Luke wasn’t looking at the sky. He was crunching his cookies and looking ahead at an angle of perhaps 25 degrees below the horizontal. (I’m in physics, okay, don’t judge.) Thinking about Luke and looking and angles got me to thinking about something else, and like an idiot, I asked it before my brain had even finished processing the thought.
“Are you wearing contacts?”
This was shocking. Luke had notoriously bad vision; without his glasses he was nearly blind, and even his contacts went only so far.
“You don’t need to see when you’re at a party, dumb butt. Just go with the flow of the crowd. Plus, I can still see shapes, colors, and gradients of light.”
“So your life is an abstract painting.”
“It’s really weird, you know. I feel like there’s a certain combination of tiredness and intoxication that makes the universe make sense.” He leaned forward and put his elbows on his knees. I looked down at his bare back and again felt that strange urge to touch it, to feel the muscles and smooth skin and the small ridges of his backbone, and that’s when I noticed his skin was covered in goosebumps.
“Are you cold, Luke?”
“Hmm? A little, I guess. Mostly because I’m only wearing underwear and it’s October twenty-eighth.”
“Twenty-ninth, now. Do you want to go inside?”
“And miss out on this? Of course not.” He looked up at me, his pale eyelashes feathery in the light of the streetlamps.
My heart was beating a little faster than usual for a reason I could not fathom. Why is it that in these situations one’s heart always knows what is going on before one’s mind does?
“You’re right, you know.” Shitbiscuits, do I have a problem with blurting out half-formed thoughts. Blurting prematurely, as a character in my favorite sitcom would have said.
“About what?” And when did he get so close to me? Since when was he looking, not at me, but into me?
“Everything making sense,” I said. “Sometimes I feel like I’m standing still and time is rushing away from me, into the past. People’s faces get blurred. Memories fade as soon as they happen. And that’s when I remember that it won’t matter to the universe, not tomorrow and not in a million years, what I do or don’t do. It’s a thought that’s terrifying and comforting at the same time. And I wonder why I’m so afraid of doing so much.”
“I understand,” said Luke. Then, “Do you have freckles?”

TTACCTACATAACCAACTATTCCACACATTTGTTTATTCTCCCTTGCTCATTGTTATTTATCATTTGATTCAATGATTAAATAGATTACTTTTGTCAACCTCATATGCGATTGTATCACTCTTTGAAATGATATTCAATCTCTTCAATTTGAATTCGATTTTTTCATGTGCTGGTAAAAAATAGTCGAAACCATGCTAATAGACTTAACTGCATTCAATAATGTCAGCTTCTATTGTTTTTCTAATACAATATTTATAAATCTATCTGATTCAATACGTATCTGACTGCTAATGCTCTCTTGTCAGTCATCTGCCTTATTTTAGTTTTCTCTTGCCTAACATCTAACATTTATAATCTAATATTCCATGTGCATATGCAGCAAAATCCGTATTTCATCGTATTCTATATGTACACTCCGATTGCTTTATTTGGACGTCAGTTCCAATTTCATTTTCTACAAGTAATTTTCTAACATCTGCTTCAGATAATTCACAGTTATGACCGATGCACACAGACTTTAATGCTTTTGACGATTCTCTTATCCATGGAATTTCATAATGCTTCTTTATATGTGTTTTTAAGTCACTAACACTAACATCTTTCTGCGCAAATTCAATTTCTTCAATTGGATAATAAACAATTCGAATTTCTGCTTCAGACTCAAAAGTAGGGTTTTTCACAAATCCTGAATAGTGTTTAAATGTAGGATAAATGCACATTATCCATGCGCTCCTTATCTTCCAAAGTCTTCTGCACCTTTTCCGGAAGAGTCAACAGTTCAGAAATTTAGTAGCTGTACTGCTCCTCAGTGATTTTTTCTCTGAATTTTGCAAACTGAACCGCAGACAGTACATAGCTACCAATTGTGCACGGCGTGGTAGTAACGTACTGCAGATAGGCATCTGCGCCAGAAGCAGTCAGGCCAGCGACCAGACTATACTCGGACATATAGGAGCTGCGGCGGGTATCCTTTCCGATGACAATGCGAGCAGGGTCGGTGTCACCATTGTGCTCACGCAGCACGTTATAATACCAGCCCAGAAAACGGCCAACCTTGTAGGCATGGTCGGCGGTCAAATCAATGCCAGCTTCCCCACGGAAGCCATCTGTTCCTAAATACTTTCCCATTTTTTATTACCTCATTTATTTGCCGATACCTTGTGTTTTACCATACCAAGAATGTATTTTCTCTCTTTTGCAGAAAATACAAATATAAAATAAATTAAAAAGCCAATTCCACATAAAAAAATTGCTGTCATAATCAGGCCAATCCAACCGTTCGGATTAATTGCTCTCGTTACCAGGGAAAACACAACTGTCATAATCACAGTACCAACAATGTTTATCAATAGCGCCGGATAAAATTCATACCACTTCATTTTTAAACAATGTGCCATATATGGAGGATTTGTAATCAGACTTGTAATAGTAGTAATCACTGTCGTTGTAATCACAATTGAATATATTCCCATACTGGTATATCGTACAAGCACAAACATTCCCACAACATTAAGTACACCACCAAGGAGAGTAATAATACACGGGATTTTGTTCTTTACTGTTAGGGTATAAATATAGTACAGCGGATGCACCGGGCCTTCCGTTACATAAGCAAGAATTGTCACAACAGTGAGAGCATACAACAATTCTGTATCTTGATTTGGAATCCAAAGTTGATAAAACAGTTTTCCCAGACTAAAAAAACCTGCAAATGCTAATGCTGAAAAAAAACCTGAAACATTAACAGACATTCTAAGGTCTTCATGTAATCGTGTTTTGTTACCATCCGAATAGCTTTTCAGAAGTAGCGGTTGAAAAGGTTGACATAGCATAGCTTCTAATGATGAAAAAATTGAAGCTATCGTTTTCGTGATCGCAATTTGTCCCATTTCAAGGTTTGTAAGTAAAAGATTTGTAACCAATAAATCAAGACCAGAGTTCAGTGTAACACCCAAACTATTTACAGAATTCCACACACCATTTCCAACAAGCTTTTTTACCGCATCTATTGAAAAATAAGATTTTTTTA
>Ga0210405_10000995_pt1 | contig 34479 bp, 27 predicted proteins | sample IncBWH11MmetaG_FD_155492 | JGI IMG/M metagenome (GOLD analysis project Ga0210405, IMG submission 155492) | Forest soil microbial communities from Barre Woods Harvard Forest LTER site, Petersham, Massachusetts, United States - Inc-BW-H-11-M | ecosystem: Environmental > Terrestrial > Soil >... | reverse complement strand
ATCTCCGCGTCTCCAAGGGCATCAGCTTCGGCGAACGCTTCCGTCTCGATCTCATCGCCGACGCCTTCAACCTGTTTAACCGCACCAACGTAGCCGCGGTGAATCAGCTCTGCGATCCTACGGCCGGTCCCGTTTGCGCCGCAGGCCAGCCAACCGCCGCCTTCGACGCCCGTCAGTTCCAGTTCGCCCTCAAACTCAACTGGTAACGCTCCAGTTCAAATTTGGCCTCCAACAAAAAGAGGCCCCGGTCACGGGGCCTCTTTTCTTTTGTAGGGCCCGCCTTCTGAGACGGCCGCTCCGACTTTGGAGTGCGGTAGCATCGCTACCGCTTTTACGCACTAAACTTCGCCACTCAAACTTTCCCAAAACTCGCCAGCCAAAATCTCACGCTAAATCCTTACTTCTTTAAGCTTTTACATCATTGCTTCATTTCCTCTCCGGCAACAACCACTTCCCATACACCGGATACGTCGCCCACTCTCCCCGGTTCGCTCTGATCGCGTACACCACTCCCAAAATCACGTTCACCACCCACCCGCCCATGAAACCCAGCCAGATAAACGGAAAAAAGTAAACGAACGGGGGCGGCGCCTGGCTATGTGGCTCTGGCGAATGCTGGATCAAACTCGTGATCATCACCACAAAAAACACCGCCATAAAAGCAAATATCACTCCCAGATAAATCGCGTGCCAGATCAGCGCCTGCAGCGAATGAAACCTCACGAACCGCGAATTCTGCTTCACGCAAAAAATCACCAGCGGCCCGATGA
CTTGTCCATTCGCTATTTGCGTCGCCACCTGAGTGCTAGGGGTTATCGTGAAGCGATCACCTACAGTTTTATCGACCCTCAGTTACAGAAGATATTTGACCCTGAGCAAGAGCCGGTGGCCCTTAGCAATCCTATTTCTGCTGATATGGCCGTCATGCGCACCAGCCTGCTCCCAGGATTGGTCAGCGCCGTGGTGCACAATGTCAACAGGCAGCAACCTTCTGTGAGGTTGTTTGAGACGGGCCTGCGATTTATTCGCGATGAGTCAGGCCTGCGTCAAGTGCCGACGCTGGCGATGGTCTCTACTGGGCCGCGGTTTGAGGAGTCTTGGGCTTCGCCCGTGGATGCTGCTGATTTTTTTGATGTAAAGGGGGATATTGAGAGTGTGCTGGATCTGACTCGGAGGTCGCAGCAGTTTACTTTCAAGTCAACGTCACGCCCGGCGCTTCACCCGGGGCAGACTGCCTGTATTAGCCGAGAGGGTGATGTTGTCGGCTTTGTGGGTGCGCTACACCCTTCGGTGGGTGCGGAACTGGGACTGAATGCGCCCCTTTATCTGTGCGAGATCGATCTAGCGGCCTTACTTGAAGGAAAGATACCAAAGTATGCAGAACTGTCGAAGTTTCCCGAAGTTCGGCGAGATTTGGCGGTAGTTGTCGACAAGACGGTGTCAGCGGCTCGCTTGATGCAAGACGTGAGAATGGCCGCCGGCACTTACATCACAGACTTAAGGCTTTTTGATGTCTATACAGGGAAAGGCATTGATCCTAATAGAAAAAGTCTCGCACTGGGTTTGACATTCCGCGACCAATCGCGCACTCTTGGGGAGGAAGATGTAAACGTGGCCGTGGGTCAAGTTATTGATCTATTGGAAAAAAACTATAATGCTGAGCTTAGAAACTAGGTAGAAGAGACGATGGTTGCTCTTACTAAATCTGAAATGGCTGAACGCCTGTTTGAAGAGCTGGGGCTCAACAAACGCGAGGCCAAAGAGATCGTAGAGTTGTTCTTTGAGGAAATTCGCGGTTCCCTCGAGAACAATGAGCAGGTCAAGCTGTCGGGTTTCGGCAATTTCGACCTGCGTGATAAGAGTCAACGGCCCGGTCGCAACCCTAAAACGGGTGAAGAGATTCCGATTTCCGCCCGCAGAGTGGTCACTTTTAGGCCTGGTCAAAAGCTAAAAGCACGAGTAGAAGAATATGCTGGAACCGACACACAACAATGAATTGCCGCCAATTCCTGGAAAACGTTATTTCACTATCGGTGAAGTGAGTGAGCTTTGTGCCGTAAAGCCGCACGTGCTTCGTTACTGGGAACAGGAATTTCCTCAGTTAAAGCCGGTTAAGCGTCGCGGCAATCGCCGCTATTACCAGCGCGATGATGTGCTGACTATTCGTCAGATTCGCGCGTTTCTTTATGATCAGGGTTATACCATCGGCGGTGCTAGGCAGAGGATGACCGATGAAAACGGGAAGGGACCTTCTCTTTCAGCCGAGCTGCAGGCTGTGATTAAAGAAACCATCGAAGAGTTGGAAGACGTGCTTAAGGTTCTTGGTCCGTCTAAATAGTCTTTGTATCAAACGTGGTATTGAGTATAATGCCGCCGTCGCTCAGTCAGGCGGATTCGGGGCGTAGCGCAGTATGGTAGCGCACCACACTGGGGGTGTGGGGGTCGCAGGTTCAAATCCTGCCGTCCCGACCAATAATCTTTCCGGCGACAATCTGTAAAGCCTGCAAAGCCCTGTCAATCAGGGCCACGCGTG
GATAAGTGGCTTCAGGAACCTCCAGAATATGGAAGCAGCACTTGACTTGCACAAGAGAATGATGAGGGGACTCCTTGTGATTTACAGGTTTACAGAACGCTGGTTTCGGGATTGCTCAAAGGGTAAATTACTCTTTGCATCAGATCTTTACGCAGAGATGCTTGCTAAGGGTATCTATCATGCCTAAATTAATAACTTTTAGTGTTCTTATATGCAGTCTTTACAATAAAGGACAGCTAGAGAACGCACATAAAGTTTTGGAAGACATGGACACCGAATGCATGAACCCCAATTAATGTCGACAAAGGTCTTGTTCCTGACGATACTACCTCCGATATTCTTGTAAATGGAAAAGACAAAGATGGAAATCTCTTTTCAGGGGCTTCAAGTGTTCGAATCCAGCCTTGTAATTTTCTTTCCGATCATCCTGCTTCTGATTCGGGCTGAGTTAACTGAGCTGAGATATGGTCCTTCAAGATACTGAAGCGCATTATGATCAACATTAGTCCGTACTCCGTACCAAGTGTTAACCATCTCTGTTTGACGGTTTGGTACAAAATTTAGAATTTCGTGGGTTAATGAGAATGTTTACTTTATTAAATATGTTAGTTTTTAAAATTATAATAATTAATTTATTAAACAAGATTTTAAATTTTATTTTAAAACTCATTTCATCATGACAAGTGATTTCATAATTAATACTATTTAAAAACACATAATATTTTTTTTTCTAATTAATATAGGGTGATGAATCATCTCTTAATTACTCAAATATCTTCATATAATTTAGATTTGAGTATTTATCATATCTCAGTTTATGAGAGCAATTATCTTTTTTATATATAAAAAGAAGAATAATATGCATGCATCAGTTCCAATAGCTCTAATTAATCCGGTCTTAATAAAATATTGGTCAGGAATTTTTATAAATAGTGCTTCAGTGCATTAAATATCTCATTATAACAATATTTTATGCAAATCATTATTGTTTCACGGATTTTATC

“Yes?” He was close enough now that I could feel the coolness radiating from his skin.
“When did you get them?”
“I’ve always had them, you dork. Ever since I can remember. I don’t like them because they’re pale and weird looking and the biggest one is right under my left eye and is shaped like a teardrop. I’m destined to go through life looking like a gang member.” Shut up, Ollie, you’re babbling again.
“I think they’re charming,” he said, and touched my face, his right thumb resting right on my teardrop freckle and his head tilted, in the way that most people’s heads do right before they kiss, at a thirty-degree angle from the vertical.
I was expecting him to kiss me. I really wanted him to kiss me, even though he had been drinking and was therefore off limits for any girl with morals, and even though he was in normal life just Luke Wilkes, my lab partner and next-door neighbor, and even though I could already see him sliding away from me as I closed my eyes.
But at the last second, just before our lips touched, he mumbled, “Sorry,” and kissed my cheek instead.
“Why are you sorry?” I said, my blush, which should have started in the kitchen, just arriving.
“I taste like alcohol and cookies,” he said, bowing his head so his face was hidden from me by a wall of white-blond hair.
I don’t know what possessed me to do it. Maybe it was the late hour, or the sugar molecules I had been inhaling all evening, or just his presence that gave me courage, but I reached out and tilted his chin up, like the men in those romantic stories did, only I was tired of waiting.
“Luke Wilkes, you are my favorite person,” I said, and kissed him.